With the progression of events and the growth of commerce, piracy waned, and gradually the black flag which had so long swept the Spanish Main was furled and drooped into the sea over which it had so long defiantly floated. The European governments made many futile attempts to check the rapid development of the unlawful enterprise, and many expeditions were successful, resulting in the trial, condemnation, and execution of the outlaws on land.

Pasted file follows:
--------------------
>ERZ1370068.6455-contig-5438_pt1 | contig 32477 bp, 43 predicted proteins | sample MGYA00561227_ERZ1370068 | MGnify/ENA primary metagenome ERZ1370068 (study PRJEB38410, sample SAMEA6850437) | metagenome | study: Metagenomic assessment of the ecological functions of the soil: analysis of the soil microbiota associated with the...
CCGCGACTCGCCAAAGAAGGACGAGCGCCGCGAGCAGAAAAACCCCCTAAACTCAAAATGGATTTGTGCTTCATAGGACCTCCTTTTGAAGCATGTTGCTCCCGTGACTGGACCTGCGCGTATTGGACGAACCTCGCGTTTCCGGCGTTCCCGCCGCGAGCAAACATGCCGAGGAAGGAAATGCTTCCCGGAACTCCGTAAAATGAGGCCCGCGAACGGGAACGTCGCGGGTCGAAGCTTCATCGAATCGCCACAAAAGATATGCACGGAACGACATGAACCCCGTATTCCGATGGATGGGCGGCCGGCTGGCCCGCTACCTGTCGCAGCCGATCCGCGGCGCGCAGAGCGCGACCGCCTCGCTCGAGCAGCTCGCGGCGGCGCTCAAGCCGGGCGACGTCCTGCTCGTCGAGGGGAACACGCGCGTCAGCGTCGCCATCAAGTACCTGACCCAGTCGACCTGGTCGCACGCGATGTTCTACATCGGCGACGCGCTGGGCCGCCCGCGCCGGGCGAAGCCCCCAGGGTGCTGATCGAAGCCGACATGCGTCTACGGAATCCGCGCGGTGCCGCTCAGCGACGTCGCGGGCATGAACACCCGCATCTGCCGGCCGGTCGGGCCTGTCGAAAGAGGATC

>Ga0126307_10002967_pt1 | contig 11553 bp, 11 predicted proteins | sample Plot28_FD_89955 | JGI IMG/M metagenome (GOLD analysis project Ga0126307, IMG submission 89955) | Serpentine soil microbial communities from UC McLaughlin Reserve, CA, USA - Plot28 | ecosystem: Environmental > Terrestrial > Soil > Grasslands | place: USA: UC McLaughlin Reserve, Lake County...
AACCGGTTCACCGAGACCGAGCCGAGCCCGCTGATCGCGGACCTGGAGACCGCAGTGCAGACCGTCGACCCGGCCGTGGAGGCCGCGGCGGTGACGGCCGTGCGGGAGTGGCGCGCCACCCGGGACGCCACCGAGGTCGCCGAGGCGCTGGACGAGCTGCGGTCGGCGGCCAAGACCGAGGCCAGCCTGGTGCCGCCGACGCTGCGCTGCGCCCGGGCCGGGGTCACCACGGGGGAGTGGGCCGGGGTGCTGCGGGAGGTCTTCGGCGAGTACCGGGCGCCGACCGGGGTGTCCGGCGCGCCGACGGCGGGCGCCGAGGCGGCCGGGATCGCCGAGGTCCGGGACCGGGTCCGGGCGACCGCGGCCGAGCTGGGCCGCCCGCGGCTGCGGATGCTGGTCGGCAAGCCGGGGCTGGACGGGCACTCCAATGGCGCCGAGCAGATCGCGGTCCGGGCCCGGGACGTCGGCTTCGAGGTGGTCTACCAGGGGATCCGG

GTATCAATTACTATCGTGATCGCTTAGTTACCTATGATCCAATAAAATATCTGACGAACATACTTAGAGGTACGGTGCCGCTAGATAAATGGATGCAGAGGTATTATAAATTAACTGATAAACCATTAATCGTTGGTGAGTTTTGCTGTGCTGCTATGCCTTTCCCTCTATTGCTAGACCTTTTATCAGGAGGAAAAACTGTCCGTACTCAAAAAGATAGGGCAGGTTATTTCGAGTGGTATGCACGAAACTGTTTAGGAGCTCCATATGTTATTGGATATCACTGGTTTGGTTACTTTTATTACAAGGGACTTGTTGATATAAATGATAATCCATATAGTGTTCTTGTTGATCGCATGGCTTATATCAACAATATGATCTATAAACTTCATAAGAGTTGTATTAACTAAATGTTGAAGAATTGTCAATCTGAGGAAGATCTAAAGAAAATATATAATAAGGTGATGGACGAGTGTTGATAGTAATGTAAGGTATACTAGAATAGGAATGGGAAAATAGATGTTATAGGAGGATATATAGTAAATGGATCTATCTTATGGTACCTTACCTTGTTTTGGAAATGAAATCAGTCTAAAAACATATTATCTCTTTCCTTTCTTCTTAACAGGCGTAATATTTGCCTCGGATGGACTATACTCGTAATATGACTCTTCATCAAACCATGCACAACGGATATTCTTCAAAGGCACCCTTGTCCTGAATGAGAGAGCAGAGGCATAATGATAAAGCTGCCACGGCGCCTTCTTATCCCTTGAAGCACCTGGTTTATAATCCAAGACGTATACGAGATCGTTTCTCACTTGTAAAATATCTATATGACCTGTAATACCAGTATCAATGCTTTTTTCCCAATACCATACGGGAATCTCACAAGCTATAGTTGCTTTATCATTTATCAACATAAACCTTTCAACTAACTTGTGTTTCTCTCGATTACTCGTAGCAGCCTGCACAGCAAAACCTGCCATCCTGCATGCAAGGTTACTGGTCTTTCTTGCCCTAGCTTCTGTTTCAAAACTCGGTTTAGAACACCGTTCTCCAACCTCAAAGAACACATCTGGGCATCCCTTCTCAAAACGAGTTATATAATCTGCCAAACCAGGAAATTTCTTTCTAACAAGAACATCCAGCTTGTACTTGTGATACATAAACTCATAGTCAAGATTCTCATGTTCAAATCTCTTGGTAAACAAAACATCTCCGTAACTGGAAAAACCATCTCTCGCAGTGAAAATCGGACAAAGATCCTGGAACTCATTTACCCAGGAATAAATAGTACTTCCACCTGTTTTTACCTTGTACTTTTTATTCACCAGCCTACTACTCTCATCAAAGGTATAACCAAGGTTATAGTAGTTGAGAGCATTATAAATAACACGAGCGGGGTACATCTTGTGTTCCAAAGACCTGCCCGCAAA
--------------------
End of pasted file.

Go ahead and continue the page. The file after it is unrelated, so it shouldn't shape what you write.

In England a proclamation of amnesty was issued, insuring freedom and rights of citizenship to all who renounced their calling—a privilege which many accepted, only to find their blood fire and yearn for the wild, aimless, and adventurous roaming on the seas, which gradually drew them back to their calling and away from the restraints of civilization. The capture of a pirate meant death, and, as no practicable defence was available, the prisoners usually entrenched themselves behind the plea that they were kidnapped or shanghaied and were compelled to enter into piracy for the preservation of their lives. But piracy, with its harrowing gruesomeness, its boldness and daring, its romance and adventure, its plunder and murder, its conflicts and reprisals, is a spectre of the past, and now is chiefly confined to the rivers and harbors of the Far East and Northern Africa. It has lost the glamor and enchanting, romantic atmosphere which pervaded the career of Captain Kidd and made him the worshipped hero of every school-boy, or which inspired the pen of a Scott, of an Edgar Allan Poe or Frank R. Stockton, or put the charm to the tales of W. Clark Russell, for pirates and piracy are now dead, and live ingloriously only in the pages of chronicling history.